Exports contracted 9.6 percent last month from a year earlier, widening from a 6.5 percent fall in April, due to a record-high base in May last year and continued soft global demand, the Ministry of Finance said yesterday.
Outbound shipments have declined for 16 consecutive months and might remain in negative territory until global technology heavyweights launch new-generation gadgets and spur restocking demand, the ministry said.
Exports totaled US$23.54 billion last month, shrinking 9.6 percent from a year earlier, while imports posted a smaller decline of 3.4 percent to US$20.04 billion, the ministry’s monthly report showed.
“Despite the continued decline, the worst is likely over given the sharp pickup in capital equipment and electronic component imports,” Department of Statistics Director-General Yeh Maan-tzwu (葉滿足) told a media briefing.
The economic environment might soon brighten, as imports of capital equipment and electronic components usually stem from export needs, Yeh said.
Apple Inc is widely expected to unveil its iPhone 7 series in September, ramping up business for firms in its supply chain beforehand.
The resultant trade surplus was US$3.5 billion, down 33.9 percent from the same month last year, the report showed.
All product categories suffered, with the exception of container ships, which managed a 1.1 percent increase from a year earlier, the report indicated.
Exports of electronics declined 1.6 percent to US$7.23 billion, while information and communications shipments dropped 5.5 percent to US$2.52 billion.
Together, the two categories accounted for 41.4 percent of overall exports.
The pace of decline for both product categories eased markedly from a month earlier, signs of stabilization, Yeh said, adding that the contraction would have narrowed to 2.35 percent if the price factor was excluded.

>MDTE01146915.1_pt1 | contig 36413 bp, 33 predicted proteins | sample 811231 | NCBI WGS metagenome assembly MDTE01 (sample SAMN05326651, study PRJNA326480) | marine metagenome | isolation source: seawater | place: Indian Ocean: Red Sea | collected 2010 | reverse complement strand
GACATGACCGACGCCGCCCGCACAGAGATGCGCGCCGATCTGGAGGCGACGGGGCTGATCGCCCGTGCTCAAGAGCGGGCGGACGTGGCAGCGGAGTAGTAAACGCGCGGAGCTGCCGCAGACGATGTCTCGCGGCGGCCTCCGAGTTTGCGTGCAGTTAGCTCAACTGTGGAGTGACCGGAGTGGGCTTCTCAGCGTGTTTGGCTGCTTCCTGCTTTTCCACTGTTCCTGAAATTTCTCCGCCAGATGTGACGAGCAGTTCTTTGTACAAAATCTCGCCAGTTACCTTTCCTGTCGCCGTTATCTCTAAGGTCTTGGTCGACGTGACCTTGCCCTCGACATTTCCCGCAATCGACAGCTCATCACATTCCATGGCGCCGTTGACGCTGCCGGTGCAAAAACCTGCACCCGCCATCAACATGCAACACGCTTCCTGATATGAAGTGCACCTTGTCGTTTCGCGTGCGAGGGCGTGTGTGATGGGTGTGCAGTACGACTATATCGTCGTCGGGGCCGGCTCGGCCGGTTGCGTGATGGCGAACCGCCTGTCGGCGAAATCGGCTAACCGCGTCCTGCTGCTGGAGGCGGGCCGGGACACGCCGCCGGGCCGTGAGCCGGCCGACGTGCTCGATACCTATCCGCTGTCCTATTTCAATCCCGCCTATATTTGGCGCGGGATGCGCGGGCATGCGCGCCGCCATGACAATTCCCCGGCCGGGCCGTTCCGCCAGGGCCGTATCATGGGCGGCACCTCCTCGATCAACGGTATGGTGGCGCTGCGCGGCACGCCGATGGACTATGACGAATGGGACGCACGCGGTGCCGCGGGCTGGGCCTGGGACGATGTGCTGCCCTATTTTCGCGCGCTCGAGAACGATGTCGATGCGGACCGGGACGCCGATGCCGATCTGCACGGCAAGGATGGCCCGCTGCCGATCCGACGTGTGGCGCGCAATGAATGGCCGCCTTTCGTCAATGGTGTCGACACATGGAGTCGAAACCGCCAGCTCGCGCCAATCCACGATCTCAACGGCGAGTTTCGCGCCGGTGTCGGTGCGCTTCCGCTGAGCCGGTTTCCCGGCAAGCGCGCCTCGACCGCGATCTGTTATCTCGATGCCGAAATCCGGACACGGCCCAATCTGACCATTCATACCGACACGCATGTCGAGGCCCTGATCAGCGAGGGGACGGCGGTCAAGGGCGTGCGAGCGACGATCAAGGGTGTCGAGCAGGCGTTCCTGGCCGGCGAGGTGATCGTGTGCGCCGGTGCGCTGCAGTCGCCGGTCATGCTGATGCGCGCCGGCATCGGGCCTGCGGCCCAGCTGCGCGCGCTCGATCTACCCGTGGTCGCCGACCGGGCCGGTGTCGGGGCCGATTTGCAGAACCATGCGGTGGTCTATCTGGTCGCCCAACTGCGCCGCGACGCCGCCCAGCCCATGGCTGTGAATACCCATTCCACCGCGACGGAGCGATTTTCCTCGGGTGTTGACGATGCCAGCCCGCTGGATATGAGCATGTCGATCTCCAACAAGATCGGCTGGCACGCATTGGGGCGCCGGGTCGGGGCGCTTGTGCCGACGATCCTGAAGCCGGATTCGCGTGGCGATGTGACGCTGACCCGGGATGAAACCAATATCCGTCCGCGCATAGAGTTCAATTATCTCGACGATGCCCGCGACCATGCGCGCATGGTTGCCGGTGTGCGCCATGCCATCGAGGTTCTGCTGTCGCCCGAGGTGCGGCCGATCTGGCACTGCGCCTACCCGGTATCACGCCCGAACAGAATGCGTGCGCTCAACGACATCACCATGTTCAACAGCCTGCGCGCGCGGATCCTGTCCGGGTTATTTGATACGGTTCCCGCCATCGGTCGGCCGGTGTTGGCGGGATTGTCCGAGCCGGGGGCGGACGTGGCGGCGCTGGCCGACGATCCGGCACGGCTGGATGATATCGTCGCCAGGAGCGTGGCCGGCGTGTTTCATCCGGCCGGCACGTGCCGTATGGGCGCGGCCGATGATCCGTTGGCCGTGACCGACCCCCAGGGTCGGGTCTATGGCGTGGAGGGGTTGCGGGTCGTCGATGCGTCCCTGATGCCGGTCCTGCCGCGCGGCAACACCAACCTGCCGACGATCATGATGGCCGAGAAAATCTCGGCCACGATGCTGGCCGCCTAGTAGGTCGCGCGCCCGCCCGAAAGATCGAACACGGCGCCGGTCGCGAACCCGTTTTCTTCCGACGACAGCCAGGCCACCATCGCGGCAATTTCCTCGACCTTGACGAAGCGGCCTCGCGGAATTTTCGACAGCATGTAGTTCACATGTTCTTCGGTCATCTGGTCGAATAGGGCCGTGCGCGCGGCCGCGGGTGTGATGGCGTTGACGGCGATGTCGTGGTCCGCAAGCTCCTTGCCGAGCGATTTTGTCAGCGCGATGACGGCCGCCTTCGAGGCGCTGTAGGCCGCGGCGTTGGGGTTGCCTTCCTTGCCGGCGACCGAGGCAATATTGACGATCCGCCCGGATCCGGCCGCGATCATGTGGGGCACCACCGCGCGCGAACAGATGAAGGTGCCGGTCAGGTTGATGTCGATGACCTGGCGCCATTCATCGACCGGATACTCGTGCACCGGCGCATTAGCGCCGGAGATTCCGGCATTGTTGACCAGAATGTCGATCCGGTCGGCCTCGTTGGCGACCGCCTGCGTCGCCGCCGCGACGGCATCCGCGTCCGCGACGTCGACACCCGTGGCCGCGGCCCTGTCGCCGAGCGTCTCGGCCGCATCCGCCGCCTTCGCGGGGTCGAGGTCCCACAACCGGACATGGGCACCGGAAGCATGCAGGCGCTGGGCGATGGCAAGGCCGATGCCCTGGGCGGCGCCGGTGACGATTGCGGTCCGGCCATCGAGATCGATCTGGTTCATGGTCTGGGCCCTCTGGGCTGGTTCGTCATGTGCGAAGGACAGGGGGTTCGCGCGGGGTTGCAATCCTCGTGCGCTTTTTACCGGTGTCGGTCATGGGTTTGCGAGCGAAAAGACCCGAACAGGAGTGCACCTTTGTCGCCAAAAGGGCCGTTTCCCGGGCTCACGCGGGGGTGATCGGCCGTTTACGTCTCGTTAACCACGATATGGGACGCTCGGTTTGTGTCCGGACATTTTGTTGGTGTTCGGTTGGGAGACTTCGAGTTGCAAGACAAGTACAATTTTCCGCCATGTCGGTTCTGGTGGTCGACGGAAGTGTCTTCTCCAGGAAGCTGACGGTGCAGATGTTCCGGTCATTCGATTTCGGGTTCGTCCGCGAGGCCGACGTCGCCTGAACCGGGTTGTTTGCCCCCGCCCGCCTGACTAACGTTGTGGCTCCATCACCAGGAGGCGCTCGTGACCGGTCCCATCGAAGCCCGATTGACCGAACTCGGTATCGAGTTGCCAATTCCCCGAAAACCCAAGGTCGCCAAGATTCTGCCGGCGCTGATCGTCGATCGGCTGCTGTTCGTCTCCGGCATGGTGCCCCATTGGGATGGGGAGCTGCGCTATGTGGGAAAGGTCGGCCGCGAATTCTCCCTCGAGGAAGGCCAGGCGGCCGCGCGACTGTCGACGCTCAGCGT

Cheaper crude oil costs dragged export prices by 7.25 percent last month, government data showed.
Shipments to China, the largest export destination, dropped 10.2 percent annually to US$9.35 billion and shrank 13.1 percent to ASEAN nations, posing a challenge to the government’s “New Southbound Policy.”
Shipments to the US, the world’s largest end-market for consumer electronics, fell 8 percent to US$2.85 billion, improving from a 12.7 percent decline in April, the report said.
Exports to Europe increased, but growth decelerated from 10.4 percent to 2.1 percent.
Capital equipment imports, a crucial private investment gauge, soared 22.2 percent to US$3.79 billion, as local chipmakers sought aggressively to maintain their technological edge and prepare for capacity needs ahead, Yeh said.
Cumulative exports in the first five months declined 10.5 percent to US$108.45 billion from a year earlier, while imports contracted 10.9 percent to US$88 billion, the report showed.
Yeh expects the decline in exports to slacken to a single-digit percentage this month on the back of improving demand and stable crude prices.
The latest trade data raise chances of a further rate cut when the central bank holds a board meeting at the end of this month to review policy rates, Hong Kong-based ANZ senior economist Raymond Yeung (楊宇霆) said in a report.
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